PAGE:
• Reply
    MissCindy
    April 12, 2008 at 1:52 pm

    Though I don’t garden I love the tradition of growing and preserving your own food. A garden is a beautiful thing! I have a friend who has a garden every year. He grows the food and I can/freeze/dry it and we split it. I think that is a good deal!
    My grandmother always had a big garden. She put up almost everything they ate. That is what people used to do. They were much more self sufficient than we are today. She had milk cows for milk, butter, and buttermilk. She had chickens for eggs and—well chicken. She had hogs for pork and sausage. Those were good days, I guess, but they were hard days. That lifestyle is HARD WORK!
    I love what you are doing with your Blog!!!

  • Reply
    trisha too
    April 11, 2008 at 4:42 pm

    Pap’s advice is the BEST EVER!
    We always clean out the chicken coop in the fall onto the garden and let it sit over the winter.
    Our garden is smaller by far than yours, but we still love it! The mint and the chives are back, but the strawberries look saaadddd.

  • Reply
    Leanne
    April 11, 2008 at 12:37 pm

    GREAT tips! We’re planting our first vegetable garden this year, I am looking forward to it!!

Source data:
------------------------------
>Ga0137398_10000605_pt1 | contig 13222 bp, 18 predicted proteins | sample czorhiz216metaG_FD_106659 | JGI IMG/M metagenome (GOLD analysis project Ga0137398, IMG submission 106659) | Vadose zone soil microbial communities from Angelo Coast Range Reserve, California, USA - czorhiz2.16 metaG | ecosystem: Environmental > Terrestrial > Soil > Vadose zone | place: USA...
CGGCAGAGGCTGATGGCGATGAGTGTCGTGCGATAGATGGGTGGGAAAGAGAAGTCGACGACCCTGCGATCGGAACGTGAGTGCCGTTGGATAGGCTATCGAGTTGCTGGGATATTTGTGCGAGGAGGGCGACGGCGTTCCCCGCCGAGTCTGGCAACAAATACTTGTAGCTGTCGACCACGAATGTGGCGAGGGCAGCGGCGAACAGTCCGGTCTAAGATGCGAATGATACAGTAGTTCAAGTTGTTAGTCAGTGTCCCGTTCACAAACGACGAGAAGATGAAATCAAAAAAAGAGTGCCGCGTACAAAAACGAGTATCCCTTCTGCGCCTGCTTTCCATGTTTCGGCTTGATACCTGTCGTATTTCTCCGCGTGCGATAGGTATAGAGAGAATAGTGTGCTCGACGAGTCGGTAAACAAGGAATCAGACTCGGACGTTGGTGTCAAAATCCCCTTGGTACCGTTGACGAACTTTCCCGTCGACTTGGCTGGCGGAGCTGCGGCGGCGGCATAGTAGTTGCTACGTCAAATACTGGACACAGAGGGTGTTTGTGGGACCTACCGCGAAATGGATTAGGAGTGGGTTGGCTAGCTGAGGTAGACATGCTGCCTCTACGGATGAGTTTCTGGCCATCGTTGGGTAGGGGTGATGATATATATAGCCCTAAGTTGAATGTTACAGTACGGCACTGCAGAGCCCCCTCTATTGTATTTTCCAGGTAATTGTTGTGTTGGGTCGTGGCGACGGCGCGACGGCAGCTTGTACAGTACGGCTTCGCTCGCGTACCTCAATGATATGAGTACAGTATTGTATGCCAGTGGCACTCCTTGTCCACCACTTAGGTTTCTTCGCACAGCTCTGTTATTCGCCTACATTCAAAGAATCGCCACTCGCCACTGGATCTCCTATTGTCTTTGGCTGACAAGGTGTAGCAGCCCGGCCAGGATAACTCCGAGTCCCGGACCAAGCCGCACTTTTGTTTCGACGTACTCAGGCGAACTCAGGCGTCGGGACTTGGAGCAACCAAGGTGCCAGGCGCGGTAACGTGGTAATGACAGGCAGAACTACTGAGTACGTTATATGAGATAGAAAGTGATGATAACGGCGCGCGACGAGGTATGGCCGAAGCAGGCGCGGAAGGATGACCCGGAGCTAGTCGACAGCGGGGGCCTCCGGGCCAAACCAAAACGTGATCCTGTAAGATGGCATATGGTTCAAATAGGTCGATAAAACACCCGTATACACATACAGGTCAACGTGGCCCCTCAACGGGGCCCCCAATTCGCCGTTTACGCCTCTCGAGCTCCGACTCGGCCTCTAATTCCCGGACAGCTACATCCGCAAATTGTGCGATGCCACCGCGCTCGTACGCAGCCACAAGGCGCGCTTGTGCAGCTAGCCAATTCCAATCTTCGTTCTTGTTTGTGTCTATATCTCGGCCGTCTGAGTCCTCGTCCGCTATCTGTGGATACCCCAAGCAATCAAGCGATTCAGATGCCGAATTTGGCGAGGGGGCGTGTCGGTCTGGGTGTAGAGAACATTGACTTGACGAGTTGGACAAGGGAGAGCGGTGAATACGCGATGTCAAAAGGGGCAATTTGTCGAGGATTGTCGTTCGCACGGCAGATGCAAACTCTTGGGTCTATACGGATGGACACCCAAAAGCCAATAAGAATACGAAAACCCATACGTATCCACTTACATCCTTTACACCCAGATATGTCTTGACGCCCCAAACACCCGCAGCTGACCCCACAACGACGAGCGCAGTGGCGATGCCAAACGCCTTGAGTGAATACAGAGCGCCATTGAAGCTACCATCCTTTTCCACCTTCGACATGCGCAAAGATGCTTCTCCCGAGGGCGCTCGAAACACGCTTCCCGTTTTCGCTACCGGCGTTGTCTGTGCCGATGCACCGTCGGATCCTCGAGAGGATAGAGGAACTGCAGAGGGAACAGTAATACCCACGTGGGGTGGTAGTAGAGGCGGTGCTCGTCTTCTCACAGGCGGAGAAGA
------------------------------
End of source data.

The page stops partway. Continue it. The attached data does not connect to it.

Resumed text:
• Reply
    Paula
    April 11, 2008 at 9:57 am

    This makes me want to get out and get my hands in the dirt. It’s been a really rainy spring here, so no planting going on yet, though our spring flowers are all blooming. Great tips! I’m going to be checking back on this post when I’m putting my garden in this year!

  • Reply
    Jennifer in OR
    April 11, 2008 at 3:36 am

    Wonderful post! Thanks for listing everyone here, so helpful. Lovely photos, it’s great to see where you live and the flowers blooming already and field plowed, kids working – wow!

  • Reply
    Bobbi in KY
    April 10, 2008 at 10:09 pm

    Always plant garden stuff during the new moon-from my grandmother-and it works
    Plant flowers during a full moon-if you plant garden stuff then it will bloom and bloom but no vegetables/fruit will set on.
    And the banana peel with roses works-they need potassium
    and if deer/bugs are bothering your garden-don’t use pesticides-sprinkle everything with lime-it will act as a fertilizer-is non-toxic – and deer won’t eat it-Our farm is covered with deer/crows/and other critters-and they’ve never bothered our garden-and we’ve never used a pesticide yet